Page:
The Chicago Bears’ first playoff game since January 2011 is coming on Sunday and Matt Nagy believes Mitch Trubisky is ready for the postseason spotlight.
But what does a head coach tell a quarterback to get him in the right mindset? Well, it’s actually kinda simple.
“To not change,” Nagy told reporters during his Wednesday press conference. “For him to continue to do just what he does. Don’t put any extra added pressure on himself.”
It’s a sensible and logical message coming from a coach with the words “Be You” written in bold on his play-calling card to a quarterback who completed 66 percent of his passes, threw for more than 3,200 yards, posted a passer rating of 95.4, and had a 2-to-1 touchdown-to-interception ratio. And yet, it sounded all-too-familiar to me. It was as if hearing Nagy’s words gave me a sense of déjà vu all over again (the type to which only Yogi Berra could relate). Perhaps it’s a message that might sound familiar to Cubs fans.
Back before the Cubs rattled off four straight 90+ win seasons and playoff berths, the Cubs were still looking for their first World Series title since 1908. Patrick Mooney (then of NBC Sports Chicago) shared Cubs Manager Joe Maddon’s message to the team before the pressure was dialed up prior to the start of the 2016 postseason.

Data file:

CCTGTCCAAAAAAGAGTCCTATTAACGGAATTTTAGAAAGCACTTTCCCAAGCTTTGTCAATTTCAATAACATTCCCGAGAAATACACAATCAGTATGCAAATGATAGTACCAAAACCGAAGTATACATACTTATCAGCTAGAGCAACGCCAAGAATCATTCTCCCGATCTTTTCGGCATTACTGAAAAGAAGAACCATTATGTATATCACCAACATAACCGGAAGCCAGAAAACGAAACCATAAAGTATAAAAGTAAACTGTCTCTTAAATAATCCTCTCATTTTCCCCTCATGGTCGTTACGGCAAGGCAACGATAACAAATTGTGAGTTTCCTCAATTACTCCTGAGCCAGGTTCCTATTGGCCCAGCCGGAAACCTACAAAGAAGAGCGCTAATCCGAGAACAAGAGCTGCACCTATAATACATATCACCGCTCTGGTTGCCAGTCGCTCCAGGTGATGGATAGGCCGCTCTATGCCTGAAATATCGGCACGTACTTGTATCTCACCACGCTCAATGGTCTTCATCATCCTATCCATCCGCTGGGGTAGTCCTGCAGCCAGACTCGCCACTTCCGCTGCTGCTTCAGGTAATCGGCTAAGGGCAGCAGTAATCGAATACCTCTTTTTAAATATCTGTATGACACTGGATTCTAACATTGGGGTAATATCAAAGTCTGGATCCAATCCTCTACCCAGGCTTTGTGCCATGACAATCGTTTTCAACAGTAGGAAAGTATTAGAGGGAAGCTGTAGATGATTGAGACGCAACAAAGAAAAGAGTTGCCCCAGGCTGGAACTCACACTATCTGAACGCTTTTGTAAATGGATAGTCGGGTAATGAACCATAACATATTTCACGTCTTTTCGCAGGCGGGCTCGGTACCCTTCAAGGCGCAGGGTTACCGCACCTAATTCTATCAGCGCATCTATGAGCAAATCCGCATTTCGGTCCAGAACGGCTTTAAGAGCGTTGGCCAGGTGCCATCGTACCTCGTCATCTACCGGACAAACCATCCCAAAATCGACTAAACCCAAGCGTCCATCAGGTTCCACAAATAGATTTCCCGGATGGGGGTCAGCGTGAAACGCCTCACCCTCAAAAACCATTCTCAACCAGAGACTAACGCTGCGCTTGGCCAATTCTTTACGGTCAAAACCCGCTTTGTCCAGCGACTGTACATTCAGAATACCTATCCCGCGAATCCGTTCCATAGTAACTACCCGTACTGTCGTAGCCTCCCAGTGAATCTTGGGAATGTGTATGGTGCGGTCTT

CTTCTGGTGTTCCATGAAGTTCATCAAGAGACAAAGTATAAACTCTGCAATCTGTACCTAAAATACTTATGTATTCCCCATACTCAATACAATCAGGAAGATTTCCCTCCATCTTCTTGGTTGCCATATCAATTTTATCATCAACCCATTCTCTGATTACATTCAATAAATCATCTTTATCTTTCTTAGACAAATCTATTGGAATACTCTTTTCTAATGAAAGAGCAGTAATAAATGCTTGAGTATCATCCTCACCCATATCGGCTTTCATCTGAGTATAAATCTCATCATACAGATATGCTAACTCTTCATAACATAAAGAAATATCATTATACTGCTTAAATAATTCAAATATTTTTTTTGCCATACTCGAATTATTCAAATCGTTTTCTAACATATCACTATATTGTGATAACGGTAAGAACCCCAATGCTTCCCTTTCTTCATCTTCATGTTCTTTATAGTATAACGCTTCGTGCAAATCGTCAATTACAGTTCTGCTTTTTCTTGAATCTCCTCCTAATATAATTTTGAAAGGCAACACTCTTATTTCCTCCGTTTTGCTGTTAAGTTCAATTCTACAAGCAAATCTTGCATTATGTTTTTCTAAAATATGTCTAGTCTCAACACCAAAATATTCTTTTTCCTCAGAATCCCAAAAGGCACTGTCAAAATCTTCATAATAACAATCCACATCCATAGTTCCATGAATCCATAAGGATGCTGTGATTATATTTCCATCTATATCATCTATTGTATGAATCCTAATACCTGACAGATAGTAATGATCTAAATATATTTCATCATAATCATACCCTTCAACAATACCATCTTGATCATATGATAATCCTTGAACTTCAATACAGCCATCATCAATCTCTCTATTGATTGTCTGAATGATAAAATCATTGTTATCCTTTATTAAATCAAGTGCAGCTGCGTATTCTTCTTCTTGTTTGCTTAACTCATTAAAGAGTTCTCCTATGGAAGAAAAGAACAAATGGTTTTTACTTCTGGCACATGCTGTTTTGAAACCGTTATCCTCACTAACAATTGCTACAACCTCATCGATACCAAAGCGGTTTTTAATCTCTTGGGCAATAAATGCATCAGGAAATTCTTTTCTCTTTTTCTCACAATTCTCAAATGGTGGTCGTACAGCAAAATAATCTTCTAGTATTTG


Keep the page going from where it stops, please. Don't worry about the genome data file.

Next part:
The excerpts have a familiar tone:
Maddon wants his team to play the same game all the time. In theory, it shouldn’t matter if it’s April and the Arizona Diamondbacks are filling Chase Field with noise pollution, or an August weekend against the St. Louis Cardinals in front of 40,000 in Wrigleyville, or the October spotlight that can be blinding.
“If you don’t want it on the field and want to hit in the cage, please do. If you want to go hit on the field, please do. I don’t want anything to change. I want minimal or no changes whatsoever.”
A little on the nose, don’t you think?
The stakes are undeniably higher and the pressure will be on a level Trubisky has never felt before. No offense, but yes, we’re talking about a game with bigger implications than that of the 2016 Sun Bowl. But for Trubisky to succeed on Sunday, he’ll need to do what made him successful and play within himself. That means make explosive plays by air and by ground, limit turnovers, and exhibit the tools that were on display at various points of what was a second-year improvement.
Or to paraphrase how Nagy put it, don’t change a thing.